January 7, 2021
Infusion Center opens in Southeast Austin, giving underserved communities access to potentially lifesaving COVID-19 treatment
(Austin) – Starting Thursday, Jan. 7, Central Health-affiliated CommUnityCare Health Centers will begin vaccinating against the coronavirus a prioritized group of its patients who are 65 and older and those with at least one chronic medical condition. These patients are consistent with those eligible to receive the COVID-19 vaccine under Phase 1B guidance provided by the State and the U.S. Centers for Disease Control and Prevention (CDC).
CommUnityCare has temporarily reopened its Rosewood-Zaragosa Health Center in East Austin as a COVID-19 vaccine site seeing patients by appointment only – no walk-ins. CommUnityCare is scheduling a small number of its patients qualified under Phase 1B to receive the vaccine; however, the total number of patients eligible under this phase far exceeds the number of vaccine doses received by CommUnityCare to date. The Texas Department of State Health Services (DSHS) approves which providers can administer vaccines and controls supplies for the entire state including Travis County. CommUnityCare has registered all of its sites to receive and administer the vaccine.
“CommUnityCare is eager to get more vaccines,” Jaeson Fournier, CommUnityCare CEO said. “Just like with our COVID-19 testing, PPE and flu shot distribution, CommUnityCare is focused on serving its patients and supporting access to the coronavirus vaccine for Travis County’s most vulnerable residents. We want to get our patients and most vulnerable residents vaccinated as quickly as possible. Following state and federal guidelines, we started by vaccinating our health care workforce and are now expanding our COVID-19 vaccination efforts to include our patients qualified under Phase 1B.”
COVID-19 vaccines are in short supply in Travis County. The Austin area has been slated to receive 59,825 doses to date, but there 1.2 million residents in Travis County. CommUnityCare has so far received only 2,100 vaccines.
“Central Health and CommUnityCare are planning with Austin Public Health and other partners to open large-scale vaccination clinics as quickly as possible, which will serve people with low income and without health insurance,” said Mike Geeslin, Central Health President and CEO. “While we cannot control vaccine supply, we can advocate for equitable distribution as we get more vaccines. We are focused on people in ZIP codes hit hardest by the pandemic – including Latino and African American populations disproportionately affected by COVID-19.”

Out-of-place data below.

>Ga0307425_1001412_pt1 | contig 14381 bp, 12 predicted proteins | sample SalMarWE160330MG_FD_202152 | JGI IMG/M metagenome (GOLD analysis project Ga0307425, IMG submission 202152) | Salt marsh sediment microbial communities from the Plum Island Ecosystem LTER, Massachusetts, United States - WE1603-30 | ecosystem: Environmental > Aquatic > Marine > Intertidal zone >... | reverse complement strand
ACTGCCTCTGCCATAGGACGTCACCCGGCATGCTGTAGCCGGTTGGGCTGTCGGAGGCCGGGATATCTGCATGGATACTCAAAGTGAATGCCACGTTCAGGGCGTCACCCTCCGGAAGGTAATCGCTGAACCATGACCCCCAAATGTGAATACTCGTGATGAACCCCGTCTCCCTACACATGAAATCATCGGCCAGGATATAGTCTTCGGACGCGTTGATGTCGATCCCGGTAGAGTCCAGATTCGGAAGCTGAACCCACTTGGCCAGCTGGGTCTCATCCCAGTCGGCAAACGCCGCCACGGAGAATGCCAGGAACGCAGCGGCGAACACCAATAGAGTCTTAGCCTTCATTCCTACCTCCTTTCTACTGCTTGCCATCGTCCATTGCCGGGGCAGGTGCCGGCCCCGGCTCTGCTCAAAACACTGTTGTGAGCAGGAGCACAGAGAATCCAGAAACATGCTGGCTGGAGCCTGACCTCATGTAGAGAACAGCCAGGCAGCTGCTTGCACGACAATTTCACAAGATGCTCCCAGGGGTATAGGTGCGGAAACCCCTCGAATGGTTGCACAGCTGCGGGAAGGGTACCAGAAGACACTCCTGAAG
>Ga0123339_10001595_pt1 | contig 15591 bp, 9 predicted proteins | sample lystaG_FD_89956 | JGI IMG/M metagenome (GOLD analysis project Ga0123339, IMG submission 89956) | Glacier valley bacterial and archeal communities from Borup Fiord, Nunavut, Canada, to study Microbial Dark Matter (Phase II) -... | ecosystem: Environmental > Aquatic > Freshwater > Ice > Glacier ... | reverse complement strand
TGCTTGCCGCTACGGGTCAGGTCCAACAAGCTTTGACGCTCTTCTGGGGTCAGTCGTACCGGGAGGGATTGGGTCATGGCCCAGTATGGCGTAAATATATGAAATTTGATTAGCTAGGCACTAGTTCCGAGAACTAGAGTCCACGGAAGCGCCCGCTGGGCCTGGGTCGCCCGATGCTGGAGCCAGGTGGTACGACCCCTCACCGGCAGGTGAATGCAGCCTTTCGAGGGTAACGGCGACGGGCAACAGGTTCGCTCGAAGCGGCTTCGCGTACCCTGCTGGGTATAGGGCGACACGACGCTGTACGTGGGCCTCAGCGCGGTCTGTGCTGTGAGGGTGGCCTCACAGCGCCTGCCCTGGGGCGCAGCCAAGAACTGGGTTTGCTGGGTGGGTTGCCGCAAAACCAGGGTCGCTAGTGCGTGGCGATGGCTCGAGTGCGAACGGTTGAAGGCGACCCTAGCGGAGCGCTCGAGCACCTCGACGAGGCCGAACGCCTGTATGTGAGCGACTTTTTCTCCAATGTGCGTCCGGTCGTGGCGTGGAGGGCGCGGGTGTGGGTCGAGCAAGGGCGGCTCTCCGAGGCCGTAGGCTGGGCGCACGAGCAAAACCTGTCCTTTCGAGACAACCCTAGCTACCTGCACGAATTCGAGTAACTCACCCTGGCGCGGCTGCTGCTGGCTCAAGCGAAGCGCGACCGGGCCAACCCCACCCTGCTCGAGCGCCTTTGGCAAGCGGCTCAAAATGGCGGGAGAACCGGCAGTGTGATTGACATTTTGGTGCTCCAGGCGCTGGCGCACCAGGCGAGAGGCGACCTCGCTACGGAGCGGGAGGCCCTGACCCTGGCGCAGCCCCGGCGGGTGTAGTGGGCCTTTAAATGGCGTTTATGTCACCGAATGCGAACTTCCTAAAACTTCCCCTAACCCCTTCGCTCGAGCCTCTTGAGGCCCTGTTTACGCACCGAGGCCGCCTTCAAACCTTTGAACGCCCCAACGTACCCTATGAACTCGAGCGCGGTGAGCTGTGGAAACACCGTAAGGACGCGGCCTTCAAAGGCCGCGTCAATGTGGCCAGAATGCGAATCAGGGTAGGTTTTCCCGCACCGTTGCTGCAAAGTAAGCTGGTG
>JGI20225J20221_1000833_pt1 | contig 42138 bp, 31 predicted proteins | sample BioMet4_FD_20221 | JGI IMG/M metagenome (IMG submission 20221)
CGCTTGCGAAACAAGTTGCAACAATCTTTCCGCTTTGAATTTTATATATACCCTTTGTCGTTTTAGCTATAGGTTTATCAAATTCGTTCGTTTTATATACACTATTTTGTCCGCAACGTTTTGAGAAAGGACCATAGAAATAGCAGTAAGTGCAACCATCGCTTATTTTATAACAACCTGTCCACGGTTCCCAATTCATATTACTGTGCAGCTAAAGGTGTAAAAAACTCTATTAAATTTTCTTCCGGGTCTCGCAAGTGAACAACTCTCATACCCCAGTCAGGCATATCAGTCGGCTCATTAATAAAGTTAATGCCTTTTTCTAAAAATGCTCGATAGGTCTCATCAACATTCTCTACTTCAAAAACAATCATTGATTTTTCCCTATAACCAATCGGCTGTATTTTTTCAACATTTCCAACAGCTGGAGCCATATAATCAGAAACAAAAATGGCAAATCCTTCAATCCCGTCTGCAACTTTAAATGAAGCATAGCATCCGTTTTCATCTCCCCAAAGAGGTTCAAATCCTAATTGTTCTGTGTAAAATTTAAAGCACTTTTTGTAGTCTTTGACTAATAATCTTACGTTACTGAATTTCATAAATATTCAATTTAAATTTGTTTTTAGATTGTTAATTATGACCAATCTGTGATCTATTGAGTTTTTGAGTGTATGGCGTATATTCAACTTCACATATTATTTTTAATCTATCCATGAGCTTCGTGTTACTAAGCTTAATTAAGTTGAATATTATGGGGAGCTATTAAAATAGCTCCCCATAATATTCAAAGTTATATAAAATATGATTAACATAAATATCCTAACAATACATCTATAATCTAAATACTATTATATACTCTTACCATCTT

Infusion Center opens at Central Health’s Southeast Health & Wellness Center
On Wednesday, Jan. 6, Central Health-affiliated CommUnityCare Health Centers and Austin Public Health (APH) began referring qualifying COVID-positive patients for monoclonal antibody infusions, a potentially lifesaving treatment for COVID-19. The new mobile infusion center is located at Central Health Southeast Health & Wellness Center, 2901 Montopolis Dr, Austin. The center was established through a partnership among Travis County, the Texas Division of Emergency Management (TDEM), the City of Austin, and the Capital Area Trauma Regional Advisory Council and others.
“Travis County, Austin Public Health, Central Health, and CommUnityCare are focused on providing care for our community’s most vulnerable residents—the uninsured, low-income and communities of color—and we are glad to see this infusion center come to Southeast Austin where it’s needed most,” said Margaret Gomez, Travis County Commissioner, Precinct 4.
The Food and Drug Administration (FDA) first authorized monoclonal antibodies for use in early treatment for COVID-19 last November. The treatment can be lifesaving, especially if given timely, and it has shown to help reduce COVID-related hospitalization in patients at high risk of developing severe complications. The first-of-its-kind mobile infusion center is a converted mobile intensive care unit, and will initially serve 20 patients a day, with the ability to expand to 40 patients per day.
“Hospitalizations due to COVID-19 are at an all-time high,” said Yvonne Camarena, a registered nurse who is Chief Operating Officer for CommUnityCare. “The primary goal is to keep people from getting the virus. If they do get it, our goal is to try and manage symptoms to reduce the chances of it developing into a more severe situation, like hospitalization, an emergency room visit, or the need for a ventilator.”
To benefit from and be eligible for the antibody infusions, patients must meet very specific criteria set by the State. APH and CommUnityCare will identify eligible patients through their testing sites, then provide a prioritized list of COVID-positive patients to the infusion center staffed by doctors and nurses contracted by the State.